That's a fiddly one. My comfrey dies down in winter, and most other things really slow down at least.
Questions: are you planning to grow a fertile variety, or a sterile Bocking cultivar?
What kind of spacing are you thinking between comfrey clumps? The sterile cultivars pretty much stay where they are if you don't disturb the roots, and you could easily grow mixed pasture between them if they are spaced out.
If the plan is a comfrey 'field', I dunno...
IMHO variety is better. Chickens love the cover they can get from brambles - so either raspberries/blackberries or maybe some rugged roses like rugosa - they could supply leaves for the goats and berries for the chickens not to mention shade and cover. You'd have to fence the goats away from the actual plants, tho or they'd destroy them, but you could set it up so the goats keep them pruned to a nice hedge. I like cattle panels because the chickens can go through them but the goats can't. But they can stick their heads through and reach about a foot in, so keep that in mind if you go that route.
My chickens also really benefitted from mulberry and black cherry trees. I'm noticing how much more I have to feed them now that we don't have those trees (new home).
Clover would probably grow around the comfrey, and if you're really enterprising you could broadcast some sunflower seeds, corn and grains like barley, wheat, oats, depending on the time of year. They all make for good grazing and if they manage to make seedheads that's even more food. Black eyed peas are another possibility - easy to grow and make good feed. If you don't care if some of the comfrey gets shaded out then you could plant some winter squash or pumpkins among them. The seeds are good dewormers, and both chickens and goats will eat the squash (especially if you cook it for them, but mine are kind of spoiled!)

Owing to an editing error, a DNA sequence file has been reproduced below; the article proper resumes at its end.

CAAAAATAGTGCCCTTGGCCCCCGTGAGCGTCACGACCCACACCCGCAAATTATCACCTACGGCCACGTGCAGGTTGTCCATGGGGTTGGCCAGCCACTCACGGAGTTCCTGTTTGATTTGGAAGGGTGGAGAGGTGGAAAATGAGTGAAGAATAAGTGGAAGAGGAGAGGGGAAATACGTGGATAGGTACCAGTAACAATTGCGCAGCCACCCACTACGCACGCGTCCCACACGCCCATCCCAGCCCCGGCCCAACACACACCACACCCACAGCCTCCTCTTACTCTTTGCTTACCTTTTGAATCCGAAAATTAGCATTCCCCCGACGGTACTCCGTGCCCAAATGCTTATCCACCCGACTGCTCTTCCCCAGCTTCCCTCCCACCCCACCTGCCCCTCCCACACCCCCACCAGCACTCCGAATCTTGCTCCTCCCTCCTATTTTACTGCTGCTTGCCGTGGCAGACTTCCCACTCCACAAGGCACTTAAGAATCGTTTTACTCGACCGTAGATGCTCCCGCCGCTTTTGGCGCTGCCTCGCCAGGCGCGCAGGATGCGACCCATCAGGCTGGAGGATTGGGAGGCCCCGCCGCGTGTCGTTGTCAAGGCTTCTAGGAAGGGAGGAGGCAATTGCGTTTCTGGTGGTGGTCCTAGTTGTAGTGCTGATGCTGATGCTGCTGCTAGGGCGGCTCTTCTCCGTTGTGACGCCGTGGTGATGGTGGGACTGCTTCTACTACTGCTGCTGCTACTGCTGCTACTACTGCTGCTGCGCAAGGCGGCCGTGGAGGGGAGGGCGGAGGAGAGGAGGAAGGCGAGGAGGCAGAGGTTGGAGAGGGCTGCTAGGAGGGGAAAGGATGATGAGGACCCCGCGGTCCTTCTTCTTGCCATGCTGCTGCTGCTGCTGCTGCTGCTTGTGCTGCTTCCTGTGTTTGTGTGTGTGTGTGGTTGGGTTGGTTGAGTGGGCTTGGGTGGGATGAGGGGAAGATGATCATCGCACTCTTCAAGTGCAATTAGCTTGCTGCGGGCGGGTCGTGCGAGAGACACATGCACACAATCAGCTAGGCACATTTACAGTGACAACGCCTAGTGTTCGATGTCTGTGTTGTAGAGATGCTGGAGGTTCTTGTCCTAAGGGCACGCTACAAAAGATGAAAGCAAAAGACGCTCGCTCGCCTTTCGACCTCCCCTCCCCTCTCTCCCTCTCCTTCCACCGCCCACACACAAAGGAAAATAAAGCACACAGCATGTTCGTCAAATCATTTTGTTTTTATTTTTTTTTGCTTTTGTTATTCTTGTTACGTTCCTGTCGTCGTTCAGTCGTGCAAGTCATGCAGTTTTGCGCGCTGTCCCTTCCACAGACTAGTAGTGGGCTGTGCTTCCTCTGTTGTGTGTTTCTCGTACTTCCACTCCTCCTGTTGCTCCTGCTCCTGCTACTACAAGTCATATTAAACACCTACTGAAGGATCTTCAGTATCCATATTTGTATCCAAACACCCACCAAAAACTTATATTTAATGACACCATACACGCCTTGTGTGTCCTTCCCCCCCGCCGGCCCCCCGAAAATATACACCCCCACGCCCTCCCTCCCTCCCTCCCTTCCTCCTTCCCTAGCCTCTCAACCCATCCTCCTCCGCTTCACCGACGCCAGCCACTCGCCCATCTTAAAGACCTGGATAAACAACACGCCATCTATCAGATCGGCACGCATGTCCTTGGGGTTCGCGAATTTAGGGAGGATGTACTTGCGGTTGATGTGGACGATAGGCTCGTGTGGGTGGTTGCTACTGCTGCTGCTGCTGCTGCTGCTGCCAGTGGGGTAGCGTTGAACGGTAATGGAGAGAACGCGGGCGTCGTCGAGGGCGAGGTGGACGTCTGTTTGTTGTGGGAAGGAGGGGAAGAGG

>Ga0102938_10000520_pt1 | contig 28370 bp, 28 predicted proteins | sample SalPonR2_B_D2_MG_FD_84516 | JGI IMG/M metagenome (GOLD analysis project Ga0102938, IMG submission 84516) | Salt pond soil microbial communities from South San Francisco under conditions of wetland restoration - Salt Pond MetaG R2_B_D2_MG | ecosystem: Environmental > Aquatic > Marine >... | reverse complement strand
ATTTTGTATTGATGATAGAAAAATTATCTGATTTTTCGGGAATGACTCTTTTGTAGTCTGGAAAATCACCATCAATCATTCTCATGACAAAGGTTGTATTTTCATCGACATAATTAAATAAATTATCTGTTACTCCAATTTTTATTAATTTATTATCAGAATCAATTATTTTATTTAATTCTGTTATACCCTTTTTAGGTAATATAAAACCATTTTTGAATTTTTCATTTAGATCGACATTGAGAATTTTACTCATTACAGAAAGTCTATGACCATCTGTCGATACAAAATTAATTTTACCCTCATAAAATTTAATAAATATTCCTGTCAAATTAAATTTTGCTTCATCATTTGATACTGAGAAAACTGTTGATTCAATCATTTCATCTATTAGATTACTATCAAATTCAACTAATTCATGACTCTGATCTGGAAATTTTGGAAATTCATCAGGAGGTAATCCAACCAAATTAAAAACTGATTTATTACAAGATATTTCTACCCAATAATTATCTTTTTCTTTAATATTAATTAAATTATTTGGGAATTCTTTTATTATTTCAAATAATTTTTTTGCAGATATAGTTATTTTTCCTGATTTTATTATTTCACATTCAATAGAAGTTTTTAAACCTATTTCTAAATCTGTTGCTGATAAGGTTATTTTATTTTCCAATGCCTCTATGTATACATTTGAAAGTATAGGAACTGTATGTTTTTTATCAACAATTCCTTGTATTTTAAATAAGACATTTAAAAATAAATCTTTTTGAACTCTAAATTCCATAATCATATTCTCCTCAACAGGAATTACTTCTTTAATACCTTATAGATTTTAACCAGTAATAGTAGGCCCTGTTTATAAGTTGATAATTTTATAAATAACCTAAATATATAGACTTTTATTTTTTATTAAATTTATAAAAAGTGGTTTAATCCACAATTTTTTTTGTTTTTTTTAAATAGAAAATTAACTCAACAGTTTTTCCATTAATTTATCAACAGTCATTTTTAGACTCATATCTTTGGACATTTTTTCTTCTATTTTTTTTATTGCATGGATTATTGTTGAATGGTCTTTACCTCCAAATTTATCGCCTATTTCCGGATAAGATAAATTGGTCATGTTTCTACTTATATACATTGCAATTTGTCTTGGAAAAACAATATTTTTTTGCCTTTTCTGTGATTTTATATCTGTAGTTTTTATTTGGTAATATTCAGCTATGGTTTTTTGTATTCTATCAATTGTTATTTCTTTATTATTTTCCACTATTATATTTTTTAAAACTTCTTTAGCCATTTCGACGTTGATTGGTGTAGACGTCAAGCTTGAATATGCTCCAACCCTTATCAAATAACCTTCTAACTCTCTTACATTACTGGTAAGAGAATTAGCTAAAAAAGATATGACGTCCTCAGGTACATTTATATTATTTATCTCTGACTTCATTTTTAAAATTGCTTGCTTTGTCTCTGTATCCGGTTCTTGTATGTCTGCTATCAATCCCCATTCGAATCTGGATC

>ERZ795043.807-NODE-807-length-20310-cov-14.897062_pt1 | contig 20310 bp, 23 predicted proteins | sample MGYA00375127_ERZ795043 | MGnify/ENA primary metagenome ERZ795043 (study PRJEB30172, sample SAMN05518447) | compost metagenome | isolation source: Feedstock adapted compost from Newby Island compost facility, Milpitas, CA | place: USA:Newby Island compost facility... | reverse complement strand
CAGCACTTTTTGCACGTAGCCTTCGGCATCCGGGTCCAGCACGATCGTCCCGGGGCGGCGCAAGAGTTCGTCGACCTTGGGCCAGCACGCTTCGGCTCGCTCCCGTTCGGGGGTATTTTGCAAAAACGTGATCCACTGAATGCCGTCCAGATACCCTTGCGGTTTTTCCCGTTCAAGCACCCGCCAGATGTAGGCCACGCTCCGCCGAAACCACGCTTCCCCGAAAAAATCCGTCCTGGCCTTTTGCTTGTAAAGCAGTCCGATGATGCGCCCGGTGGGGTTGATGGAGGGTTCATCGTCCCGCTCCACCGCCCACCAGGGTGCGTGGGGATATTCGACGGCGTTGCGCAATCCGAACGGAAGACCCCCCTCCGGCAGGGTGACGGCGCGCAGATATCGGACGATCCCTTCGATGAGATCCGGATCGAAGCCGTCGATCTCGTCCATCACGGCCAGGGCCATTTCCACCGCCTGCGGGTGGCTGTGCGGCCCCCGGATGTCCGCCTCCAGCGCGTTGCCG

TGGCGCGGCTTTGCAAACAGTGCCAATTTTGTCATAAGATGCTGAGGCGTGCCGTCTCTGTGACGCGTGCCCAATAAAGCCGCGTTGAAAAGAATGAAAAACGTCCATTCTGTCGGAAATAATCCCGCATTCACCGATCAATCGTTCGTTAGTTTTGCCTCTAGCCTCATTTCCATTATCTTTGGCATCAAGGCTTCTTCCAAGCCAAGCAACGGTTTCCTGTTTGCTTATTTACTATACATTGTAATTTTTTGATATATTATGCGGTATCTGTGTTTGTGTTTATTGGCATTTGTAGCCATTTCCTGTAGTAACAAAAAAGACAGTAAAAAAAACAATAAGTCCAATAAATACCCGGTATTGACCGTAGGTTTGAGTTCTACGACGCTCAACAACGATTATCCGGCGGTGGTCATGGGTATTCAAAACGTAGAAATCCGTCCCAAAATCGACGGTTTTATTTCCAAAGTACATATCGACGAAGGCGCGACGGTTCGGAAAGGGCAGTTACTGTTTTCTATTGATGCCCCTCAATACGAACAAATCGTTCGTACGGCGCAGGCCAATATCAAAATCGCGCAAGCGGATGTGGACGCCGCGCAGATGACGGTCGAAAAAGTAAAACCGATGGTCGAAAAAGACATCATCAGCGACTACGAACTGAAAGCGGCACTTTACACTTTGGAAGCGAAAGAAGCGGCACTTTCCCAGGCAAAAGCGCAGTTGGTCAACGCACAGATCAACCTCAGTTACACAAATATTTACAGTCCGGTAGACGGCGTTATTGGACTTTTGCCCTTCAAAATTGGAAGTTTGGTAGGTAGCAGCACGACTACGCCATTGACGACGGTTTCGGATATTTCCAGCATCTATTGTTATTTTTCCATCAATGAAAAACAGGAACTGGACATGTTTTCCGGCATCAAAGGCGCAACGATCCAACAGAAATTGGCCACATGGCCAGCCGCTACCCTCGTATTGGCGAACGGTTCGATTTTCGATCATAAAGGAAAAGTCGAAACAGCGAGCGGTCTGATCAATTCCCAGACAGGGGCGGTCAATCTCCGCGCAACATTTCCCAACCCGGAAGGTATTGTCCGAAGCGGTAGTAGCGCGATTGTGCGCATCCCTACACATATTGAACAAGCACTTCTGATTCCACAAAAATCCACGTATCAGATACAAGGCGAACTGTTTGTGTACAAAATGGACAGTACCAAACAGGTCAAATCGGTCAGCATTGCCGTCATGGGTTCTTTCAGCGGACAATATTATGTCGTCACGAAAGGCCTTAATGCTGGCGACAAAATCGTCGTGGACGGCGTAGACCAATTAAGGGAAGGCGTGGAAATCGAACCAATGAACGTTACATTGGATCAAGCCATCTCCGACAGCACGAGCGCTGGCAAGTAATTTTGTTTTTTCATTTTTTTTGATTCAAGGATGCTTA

My hope (depending on the property yet to be aquired)... Is to have a lot set aside for growing the officinalis variety. Perhaps with white clover and chickweed as a winter ground cover... Like the recommendation for some shrubs; especially rugosa and/or some nitrogen fixing species.
I do plan on propagating lots and lots of bocking #4 as well, but more in a "landscaped" fashion and as part of a polyculture field... Would love to grow peas, beans, squash, etc. Bit that will depend on where I end up. As here on the PNW coast, our summers don't get warm enough
Would plants like the Sunchoke be able to push themselves up through a thick patch of officinalis (comfrey)?
I'm pretty sure it will, especially if the comfrey isn't very well established yet. The sunchokes I grew were kind of thin and weak the first year but then they got really strong after that, to the point it was really hard to get rid of them again.
Location: Wellington, New Zealand. Temperate, coastal, sandy, windy,
Oops, I somehow ignored 'goats'!
As has been mentioned, goats really need browse and I can't envision it actually being planted for them, but I'm only familiar with goats being used to manage existing growth like blackberries/roses.
I'd do my homework before planting as wild bramble varieties can 'jump the fence' and get really out of hand.
Can you grow tagasaste? Great coppicing browse, chop and drop, very early flowering bee food, nitrogen-fixing, chickens will even eat it....
it's also considered a problem in some areas.
I think Jerusalem artichokes and comfrey could well grow together, but I only know Bocking.
I like the idea of tagasaste for winter feeding... Probably would survive the winters right on the coast, but not the lack of summer... Inland summers would be great, but their winters probably too cold...
However; I definitely need to investigate more coppicable shrubs that will do well here... So I am very glad you mentioned it
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